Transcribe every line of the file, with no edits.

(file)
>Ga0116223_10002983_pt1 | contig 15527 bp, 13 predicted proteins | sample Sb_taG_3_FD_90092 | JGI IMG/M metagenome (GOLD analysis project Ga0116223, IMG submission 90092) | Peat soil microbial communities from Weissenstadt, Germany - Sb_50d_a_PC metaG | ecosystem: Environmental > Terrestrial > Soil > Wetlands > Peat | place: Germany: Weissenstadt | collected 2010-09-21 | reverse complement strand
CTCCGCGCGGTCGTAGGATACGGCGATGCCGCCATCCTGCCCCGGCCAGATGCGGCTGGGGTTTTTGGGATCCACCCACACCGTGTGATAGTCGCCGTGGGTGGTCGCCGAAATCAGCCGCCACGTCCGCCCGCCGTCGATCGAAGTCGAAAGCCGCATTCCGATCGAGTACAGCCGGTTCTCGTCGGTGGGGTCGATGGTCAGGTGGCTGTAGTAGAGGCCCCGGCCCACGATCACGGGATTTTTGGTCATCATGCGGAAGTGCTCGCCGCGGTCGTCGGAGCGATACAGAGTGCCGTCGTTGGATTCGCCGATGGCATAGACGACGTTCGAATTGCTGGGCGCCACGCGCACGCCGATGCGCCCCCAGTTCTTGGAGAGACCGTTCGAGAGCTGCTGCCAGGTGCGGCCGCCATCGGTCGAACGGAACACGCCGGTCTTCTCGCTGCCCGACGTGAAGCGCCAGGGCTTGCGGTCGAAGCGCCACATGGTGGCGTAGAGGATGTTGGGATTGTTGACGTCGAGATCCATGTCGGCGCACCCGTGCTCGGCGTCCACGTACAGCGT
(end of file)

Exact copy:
>Ga0116223_10002983_pt1 | contig 15527 bp, 13 predicted proteins | sample Sb_taG_3_FD_90092 | JGI IMG/M metagenome (GOLD analysis project Ga0116223, IMG submission 90092) | Peat soil microbial communities from Weissenstadt, Germany - Sb_50d_a_PC metaG | ecosystem: Environmental > Terrestrial > Soil > Wetlands > Peat | place: Germany: Weissenstadt | collected 2010-09-21 | reverse complement strand
CTCCGCGCGGTCGTAGGATACGGCGATGCCGCCATCCTGCCCCGGCCAGATGCGGCTGGGGTTTTTGGGATCCACCCACACCGTGTGATAGTCGCCGTGGGTGGTCGCCGAAATCAGCCGCCACGTCCGCCCGCCGTCGATCGAAGTCGAAAGCCGCATTCCGATCGAGTACAGCCGGTTCTCGTCGGTGGGGTCGATGGTCAGGTGGCTGTAGTAGAGGCCCCGGCCCACGATCACGGGATTTTTGGTCATCATGCGGAAGTGCTCGCCGCGGTCGTCGGAGCGATACAGAGTGCCGTCGTTGGATTCGCCGATGGCATAGACGACGTTCGAATTGCTGGGCGCCACGCGCACGCCGATGCGCCCCCAGTTCTTGGAGAGACCGTTCGAGAGCTGCTGCCAGGTGCGGCCGCCATCGGTCGAACGGAACACGCCGGTCTTCTCGCTGCCCGACGTGAAGCGCCAGGGCTTGCGGTCGAAGCGCCACATGGTGGCGTAGAGGATGTTGGGATTGTTGACGTCGAGATCCATGTCGGCGCACCCGTGCTCGGCGTCCACGTACAGCGT